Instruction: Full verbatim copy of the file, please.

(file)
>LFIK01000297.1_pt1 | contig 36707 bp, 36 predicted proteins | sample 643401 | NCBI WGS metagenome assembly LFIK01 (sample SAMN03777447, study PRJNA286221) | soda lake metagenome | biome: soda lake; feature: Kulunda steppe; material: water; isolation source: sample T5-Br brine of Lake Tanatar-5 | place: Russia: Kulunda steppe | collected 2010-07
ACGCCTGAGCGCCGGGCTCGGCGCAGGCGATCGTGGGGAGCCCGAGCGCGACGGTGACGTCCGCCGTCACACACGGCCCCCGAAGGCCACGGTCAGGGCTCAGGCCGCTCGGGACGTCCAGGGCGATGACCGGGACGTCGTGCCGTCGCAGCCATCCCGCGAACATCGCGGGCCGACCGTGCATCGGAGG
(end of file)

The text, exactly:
>LFIK01000297.1_pt1 | contig 36707 bp, 36 predicted proteins | sample 643401 | NCBI WGS metagenome assembly LFIK01 (sample SAMN03777447, study PRJNA286221) | soda lake metagenome | biome: soda lake; feature: Kulunda steppe; material: water; isolation source: sample T5-Br brine of Lake Tanatar-5 | place: Russia: Kulunda steppe | collected 2010-07
ACGCCTGAGCGCCGGGCTCGGCGCAGGCGATCGTGGGGAGCCCGAGCGCGACGGTGACGTCCGCCGTCACACACGGCCCCCGAAGGCCACGGTCAGGGCTCAGGCCGCTCGGGACGTCCAGGGCGATGACCGGGACGTCGTGCCGTCGCAGCCATCCCGCGAACATCGCGGGCCGACCGTGCATCGGAGG